so that at the name of Jesus
every knee should bend,
in heaven and on earth and under the earth,
and every tongue should confess
that Jesus Christ is Lord,
to the glory of God the Father.
One of my theological teachers, the Archimandrite and later Metropolitan Kallistos, of blessed memory, used to say that the ancient Christian writers presupposed two things about our atonement in Christ: 1) that only God can forgive sins, and 2) that in order to forgive human sins, God had to become a full, complete human being like us: not just a birth, not just a life of action and teachings, not just a death, not even just a resurrection from the dead.
There is more than a hint in this passage from Philippians that none of the popular atonement theories comes close to the depth of what Christ accomplished:
- Christ’s eternal nature as God counts in the Philippians understanding of atonement: he was “he was in the form of God.”
- Christ’s humiliation including his conception and gestation in the womb of the Blessed Virgin, his birth from Mary, his whole life, his growth, his words, his deeds count in this understanding of atonement: he “emptied himself, taking the form of a slave, being born in human likeness.”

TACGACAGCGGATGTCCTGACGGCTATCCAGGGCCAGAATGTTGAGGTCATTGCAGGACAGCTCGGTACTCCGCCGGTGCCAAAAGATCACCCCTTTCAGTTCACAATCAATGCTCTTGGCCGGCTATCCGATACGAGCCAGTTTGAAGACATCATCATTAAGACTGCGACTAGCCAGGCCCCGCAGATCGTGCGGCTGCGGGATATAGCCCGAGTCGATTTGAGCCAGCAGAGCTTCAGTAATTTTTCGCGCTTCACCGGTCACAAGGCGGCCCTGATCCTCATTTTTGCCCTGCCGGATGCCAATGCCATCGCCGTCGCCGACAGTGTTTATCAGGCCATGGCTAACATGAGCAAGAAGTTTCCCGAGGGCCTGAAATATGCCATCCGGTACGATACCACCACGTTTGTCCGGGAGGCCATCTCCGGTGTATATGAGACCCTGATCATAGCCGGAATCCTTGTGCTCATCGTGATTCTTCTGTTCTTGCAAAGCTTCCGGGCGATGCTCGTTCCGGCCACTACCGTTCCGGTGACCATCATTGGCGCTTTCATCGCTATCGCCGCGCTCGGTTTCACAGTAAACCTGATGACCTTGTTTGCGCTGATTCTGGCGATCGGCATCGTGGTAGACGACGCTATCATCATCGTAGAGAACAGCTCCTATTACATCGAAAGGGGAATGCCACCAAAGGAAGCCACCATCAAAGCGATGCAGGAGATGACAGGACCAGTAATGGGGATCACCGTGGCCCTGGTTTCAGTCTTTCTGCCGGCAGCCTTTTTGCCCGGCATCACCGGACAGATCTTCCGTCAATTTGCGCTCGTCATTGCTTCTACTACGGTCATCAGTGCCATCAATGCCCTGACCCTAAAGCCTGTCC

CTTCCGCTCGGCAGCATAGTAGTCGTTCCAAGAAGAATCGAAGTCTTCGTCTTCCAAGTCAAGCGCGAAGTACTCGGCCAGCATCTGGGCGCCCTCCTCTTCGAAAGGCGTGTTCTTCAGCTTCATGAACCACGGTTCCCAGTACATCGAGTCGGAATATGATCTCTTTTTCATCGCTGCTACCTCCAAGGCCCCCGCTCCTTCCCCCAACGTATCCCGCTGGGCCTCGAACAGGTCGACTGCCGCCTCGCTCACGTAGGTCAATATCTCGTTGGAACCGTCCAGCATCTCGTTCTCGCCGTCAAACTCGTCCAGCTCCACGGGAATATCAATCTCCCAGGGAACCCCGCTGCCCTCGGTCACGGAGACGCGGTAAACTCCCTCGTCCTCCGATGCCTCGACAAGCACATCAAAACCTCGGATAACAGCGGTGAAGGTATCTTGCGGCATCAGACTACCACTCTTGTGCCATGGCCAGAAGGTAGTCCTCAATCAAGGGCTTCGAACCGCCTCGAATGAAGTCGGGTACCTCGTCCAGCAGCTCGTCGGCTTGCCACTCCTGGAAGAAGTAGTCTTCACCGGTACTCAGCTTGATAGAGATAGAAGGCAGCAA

- Christ’s true human death counts in this understanding of atonement. Not the cheeriest message, but a true one: to be human is to die: And being found in human form, he humbled himself and became obedient to the point of death—even death on a cross.
- And Christ’s resurrection and exaltation count in this rich understanding of atonement: Therefore God also highly exalted him and gave him the name that is above every name, so that at the name of Jesus every knee should bend, in heaven and on earth and under the earth…”
Why should we have to choose which aspects of our Savior’s life and death and resurrection count and, by implication, somehow don’t count towards our salvation? Is not the purpose of this passage in the letter to the Philippians to say that Christ’s divine nature and his whole human experience count for our salvation?
An African patriarch wrote, “Christ became human in order that humans might become divine.”
How would you convince your judicatory board about this? If they are expecting you to argue for one or the other of the formerly popular theories of atonement, and without sounding like you are holding their generation in judgment?
And would you be willing to tell them what is implied about Christ’s atoning work for us? That as God became a complete human being in our holy Savior, Christ’s atoning work calls us to nothing less than complete devotion—heart, soul, mind, and strength—to God; that what God wants from us is what a lover always wants from the beloved: the whole thing. 100%. Yes, I know what you might be thinking, and yes, sexuality too. The whole thing. God wants you: all of you. Nothing in the closet. No tricks. No deals. No compromises: the entire sanctification of the soul by God.
I bid you think on these things, sisters and brothers, as we approach the solemn remembrance of our Savior’s entry into Jerusalem, and his suffering, and his death, and what we will celebrate at the conclusion of Lent.
And not just how you will answer a judicatory: How will you answer God? How will you offer everything you are and everything you have back to God?
In the name of the Father and of the Son and of the Holy Spirit.